- Chaos has the weakest anti air capabilities in the game, not only lacking a reversal, but lacking a one button move that even has an upwards hitting hitbox like Hyde's 3C. At far ranges, 236B/623B can deal with far jump in approaches (e.g. jump assault). If you predict fast enough, you can snipe them out of their jump in with rising j.C for a full confirm. 66B is chaos's main anti-air at closer distances as it has a good hitbox and head invun. On counterhit you get a full combo, but on normal hit the best you can get is 236B which is unreliable as it wont connect if the opponent was too high. 5BB/5CC are also possible anti-airs but very unlikely since they require a whiffed normal before use. That being said, they're jump cancelable so you can get a conversion even on normal hit. If in doubt, Roll (B+C) acts as an okay choice as you'll roll under their jump in, likely placing you in a better position. You can also always stand shield to get some frame advantage and maybe a punish, but it's very risky as all the opponent has to do is empty jump to GRD break you.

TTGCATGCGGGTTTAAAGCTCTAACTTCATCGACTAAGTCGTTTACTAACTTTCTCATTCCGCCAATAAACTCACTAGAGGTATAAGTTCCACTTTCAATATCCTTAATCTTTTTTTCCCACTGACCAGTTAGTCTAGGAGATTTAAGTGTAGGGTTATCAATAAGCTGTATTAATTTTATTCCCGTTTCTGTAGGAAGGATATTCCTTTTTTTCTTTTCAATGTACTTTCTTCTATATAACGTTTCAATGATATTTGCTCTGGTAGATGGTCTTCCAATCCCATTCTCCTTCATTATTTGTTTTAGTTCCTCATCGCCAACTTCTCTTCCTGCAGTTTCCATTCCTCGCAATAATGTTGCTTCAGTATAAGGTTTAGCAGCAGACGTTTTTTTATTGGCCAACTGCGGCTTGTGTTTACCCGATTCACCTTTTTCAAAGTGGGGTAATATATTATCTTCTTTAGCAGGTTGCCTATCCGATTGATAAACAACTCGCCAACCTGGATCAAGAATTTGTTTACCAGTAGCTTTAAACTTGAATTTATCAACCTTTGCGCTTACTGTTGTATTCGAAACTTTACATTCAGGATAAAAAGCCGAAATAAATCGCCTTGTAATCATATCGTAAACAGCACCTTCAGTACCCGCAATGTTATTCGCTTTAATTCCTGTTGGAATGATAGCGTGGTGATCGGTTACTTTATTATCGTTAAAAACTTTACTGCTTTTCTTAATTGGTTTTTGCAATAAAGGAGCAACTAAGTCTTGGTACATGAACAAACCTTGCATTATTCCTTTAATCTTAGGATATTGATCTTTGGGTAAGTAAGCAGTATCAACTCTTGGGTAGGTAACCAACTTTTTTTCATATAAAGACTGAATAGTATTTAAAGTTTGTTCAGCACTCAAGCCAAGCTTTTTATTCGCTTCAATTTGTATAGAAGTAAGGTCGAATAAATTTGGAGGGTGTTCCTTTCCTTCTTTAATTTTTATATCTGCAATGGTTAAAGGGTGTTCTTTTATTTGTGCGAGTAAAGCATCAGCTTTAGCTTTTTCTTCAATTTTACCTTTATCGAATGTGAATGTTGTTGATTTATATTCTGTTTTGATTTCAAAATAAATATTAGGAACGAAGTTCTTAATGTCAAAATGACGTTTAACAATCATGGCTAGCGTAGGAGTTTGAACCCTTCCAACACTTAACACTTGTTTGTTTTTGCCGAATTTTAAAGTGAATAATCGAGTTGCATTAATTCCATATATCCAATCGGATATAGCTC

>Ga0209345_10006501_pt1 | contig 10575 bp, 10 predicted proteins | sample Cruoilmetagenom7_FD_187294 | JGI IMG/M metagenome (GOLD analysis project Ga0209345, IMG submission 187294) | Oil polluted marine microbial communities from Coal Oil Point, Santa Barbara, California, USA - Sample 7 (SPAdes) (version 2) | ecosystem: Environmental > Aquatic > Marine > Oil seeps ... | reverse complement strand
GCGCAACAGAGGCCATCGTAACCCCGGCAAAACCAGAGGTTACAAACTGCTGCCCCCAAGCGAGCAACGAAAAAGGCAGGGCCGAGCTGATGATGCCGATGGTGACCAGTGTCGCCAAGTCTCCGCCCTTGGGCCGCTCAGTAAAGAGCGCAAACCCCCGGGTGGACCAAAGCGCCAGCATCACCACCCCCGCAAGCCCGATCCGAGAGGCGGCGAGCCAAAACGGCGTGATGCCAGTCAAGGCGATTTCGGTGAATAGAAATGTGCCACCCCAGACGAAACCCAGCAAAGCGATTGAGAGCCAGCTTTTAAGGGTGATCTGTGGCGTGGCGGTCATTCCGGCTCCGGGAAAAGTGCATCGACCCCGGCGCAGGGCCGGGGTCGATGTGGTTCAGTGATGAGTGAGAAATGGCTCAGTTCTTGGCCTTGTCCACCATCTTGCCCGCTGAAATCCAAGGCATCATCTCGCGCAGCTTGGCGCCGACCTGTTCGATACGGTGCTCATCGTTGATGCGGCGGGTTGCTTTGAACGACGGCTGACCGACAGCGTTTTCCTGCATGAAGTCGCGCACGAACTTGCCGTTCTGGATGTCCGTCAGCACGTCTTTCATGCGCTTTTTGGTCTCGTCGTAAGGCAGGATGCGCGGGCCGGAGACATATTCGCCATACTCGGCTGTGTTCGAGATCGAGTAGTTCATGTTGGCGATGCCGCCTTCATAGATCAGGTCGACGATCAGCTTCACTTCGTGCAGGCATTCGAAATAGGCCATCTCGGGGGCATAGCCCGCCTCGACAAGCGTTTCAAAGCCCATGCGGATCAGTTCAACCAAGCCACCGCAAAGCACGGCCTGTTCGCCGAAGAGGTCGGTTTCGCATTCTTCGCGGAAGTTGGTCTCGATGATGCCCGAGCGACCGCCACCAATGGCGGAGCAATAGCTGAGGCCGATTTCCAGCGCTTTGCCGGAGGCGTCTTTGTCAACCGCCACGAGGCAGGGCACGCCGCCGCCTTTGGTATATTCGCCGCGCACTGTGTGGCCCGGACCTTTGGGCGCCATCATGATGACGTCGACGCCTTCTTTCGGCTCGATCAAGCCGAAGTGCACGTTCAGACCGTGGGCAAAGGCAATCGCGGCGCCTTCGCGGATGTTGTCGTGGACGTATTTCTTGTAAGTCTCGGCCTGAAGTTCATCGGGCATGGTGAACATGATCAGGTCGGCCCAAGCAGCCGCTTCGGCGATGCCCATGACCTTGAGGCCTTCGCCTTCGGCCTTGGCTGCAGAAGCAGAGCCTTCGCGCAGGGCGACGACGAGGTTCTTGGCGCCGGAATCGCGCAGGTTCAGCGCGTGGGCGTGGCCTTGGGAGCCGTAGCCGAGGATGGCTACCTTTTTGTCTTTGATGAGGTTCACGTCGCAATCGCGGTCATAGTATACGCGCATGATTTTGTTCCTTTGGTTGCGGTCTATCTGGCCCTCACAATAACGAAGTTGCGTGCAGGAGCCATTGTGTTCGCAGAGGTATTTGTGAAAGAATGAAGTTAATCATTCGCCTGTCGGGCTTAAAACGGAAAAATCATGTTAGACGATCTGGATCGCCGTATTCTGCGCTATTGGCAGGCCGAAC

If given the chance, Chaos can mount some very strong pressure using his ability to chain his normals and Azhi attacks in tandem to create long and varied blockstrings. However his actual mixups are rather poor since he lacks a standing overhead and his jump ins are very reactable. Despite this, he can still setup some cross up setups using 22X and go for easy double overheads with j.2C > j.A. His normal throw is also a bit scarier than normal as it can lead to a combo if Azhi is set up with 22x. Even if azhi isn't set chaos can still pick up for a combo if the opponent doesn't tech right away, letting him punish opponents for late teching. When positioning Azhi for a throw confirm placing him offset from the opponent's position and throwing 'into' him is often preferable because it creates a wider range of timings where Azhi can confirm for you. It can also let Azhi meaty opponents who tech out of the throw attempt, giving Chaos frame advantage despite having his throw teched. If you get Azhi behind an opponent (made easy with the use of 236[B]) then Chaos's pressure get's better since Azhi's attacks will now push the opponent in on block. That combined with the frame advantage given off a 623X or in conjunction with passing link pressure lets chaos mount some really long block strings.
Unfortunately, Chaos' defensive options are rather poor. Lacking invincible moves (aside from IW or IWEXS) he must rely on system mechanics in order to get his opponent's off of him. Use shielding to gain advantage over your opponent and Veil-Off when you spot a gap in your opponent's offense, and if you have vorpal use guard thrust to stop mix-ups before they happen.